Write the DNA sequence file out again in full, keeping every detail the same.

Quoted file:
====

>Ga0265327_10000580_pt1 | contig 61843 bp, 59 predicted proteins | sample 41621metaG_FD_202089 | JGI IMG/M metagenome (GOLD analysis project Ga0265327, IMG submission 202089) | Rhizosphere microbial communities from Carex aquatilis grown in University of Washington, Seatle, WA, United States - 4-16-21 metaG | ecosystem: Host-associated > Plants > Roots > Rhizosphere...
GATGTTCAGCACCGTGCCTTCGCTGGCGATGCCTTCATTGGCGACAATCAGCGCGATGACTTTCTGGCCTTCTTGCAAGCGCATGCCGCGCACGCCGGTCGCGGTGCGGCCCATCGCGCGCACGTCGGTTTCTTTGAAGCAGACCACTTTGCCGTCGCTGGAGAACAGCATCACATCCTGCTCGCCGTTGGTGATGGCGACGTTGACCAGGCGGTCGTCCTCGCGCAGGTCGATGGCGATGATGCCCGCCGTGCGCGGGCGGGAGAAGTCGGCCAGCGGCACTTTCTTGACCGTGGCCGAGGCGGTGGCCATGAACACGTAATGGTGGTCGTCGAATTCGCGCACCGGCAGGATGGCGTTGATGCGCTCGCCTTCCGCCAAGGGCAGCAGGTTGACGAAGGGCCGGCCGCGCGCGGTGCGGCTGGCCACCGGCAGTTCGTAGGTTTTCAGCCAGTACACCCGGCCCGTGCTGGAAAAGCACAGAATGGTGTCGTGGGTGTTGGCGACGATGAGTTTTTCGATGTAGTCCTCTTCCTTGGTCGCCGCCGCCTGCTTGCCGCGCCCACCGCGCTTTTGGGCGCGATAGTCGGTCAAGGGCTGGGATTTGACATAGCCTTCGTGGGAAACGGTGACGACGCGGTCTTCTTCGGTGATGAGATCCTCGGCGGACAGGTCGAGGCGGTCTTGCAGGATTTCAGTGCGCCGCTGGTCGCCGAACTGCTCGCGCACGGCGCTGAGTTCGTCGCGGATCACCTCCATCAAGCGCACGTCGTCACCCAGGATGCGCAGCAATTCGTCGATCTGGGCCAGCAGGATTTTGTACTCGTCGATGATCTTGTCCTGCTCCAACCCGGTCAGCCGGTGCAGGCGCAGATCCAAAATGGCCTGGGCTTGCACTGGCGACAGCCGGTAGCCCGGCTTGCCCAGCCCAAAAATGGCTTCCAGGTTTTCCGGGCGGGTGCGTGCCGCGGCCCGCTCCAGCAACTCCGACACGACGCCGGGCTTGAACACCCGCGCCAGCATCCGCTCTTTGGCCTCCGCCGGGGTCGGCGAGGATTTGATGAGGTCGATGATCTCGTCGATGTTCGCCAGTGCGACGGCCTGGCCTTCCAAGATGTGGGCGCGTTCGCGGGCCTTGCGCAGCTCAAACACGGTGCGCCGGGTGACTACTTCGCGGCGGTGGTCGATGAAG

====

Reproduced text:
>Ga0265327_10000580_pt1 | contig 61843 bp, 59 predicted proteins | sample 41621metaG_FD_202089 | JGI IMG/M metagenome (GOLD analysis project Ga0265327, IMG submission 202089) | Rhizosphere microbial communities from Carex aquatilis grown in University of Washington, Seatle, WA, United States - 4-16-21 metaG | ecosystem: Host-associated > Plants > Roots > Rhizosphere...
GATGTTCAGCACCGTGCCTTCGCTGGCGATGCCTTCATTGGCGACAATCAGCGCGATGACTTTCTGGCCTTCTTGCAAGCGCATGCCGCGCACGCCGGTCGCGGTGCGGCCCATCGCGCGCACGTCGGTTTCTTTGAAGCAGACCACTTTGCCGTCGCTGGAGAACAGCATCACATCCTGCTCGCCGTTGGTGATGGCGACGTTGACCAGGCGGTCGTCCTCGCGCAGGTCGATGGCGATGATGCCCGCCGTGCGCGGGCGGGAGAAGTCGGCCAGCGGCACTTTCTTGACCGTGGCCGAGGCGGTGGCCATGAACACGTAATGGTGGTCGTCGAATTCGCGCACCGGCAGGATGGCGTTGATGCGCTCGCCTTCCGCCAAGGGCAGCAGGTTGACGAAGGGCCGGCCGCGCGCGGTGCGGCTGGCCACCGGCAGTTCGTAGGTTTTCAGCCAGTACACCCGGCCCGTGCTGGAAAAGCACAGAATGGTGTCGTGGGTGTTGGCGACGATGAGTTTTTCGATGTAGTCCTCTTCCTTGGTCGCCGCCGCCTGCTTGCCGCGCCCACCGCGCTTTTGGGCGCGATAGTCGGTCAAGGGCTGGGATTTGACATAGCCTTCGTGGGAAACGGTGACGACGCGGTCTTCTTCGGTGATGAGATCCTCGGCGGACAGGTCGAGGCGGTCTTGCAGGATTTCAGTGCGCCGCTGGTCGCCGAACTGCTCGCGCACGGCGCTGAGTTCGTCGCGGATCACCTCCATCAAGCGCACGTCGTCACCCAGGATGCGCAGCAATTCGTCGATCTGGGCCAGCAGGATTTTGTACTCGTCGATGATCTTGTCCTGCTCCAACCCGGTCAGCCGGTGCAGGCGCAGATCCAAAATGGCCTGGGCTTGCACTGGCGACAGCCGGTAGCCCGGCTTGCCCAGCCCAAAAATGGCTTCCAGGTTTTCCGGGCGGGTGCGTGCCGCGGCCCGCTCCAGCAACTCCGACACGACGCCGGGCTTGAACACCCGCGCCAGCATCCGCTCTTTGGCCTCCGCCGGGGTCGGCGAGGATTTGATGAGGTCGATGATCTCGTCGATGTTCGCCAGTGCGACGGCCTGGCCTTCCAAGATGTGGGCGCGTTCGCGGGCCTTGCGCAGCTCAAACACGGTGCGCCGGGTGACTACTTCGCGGCGGTGGTCGATGAAG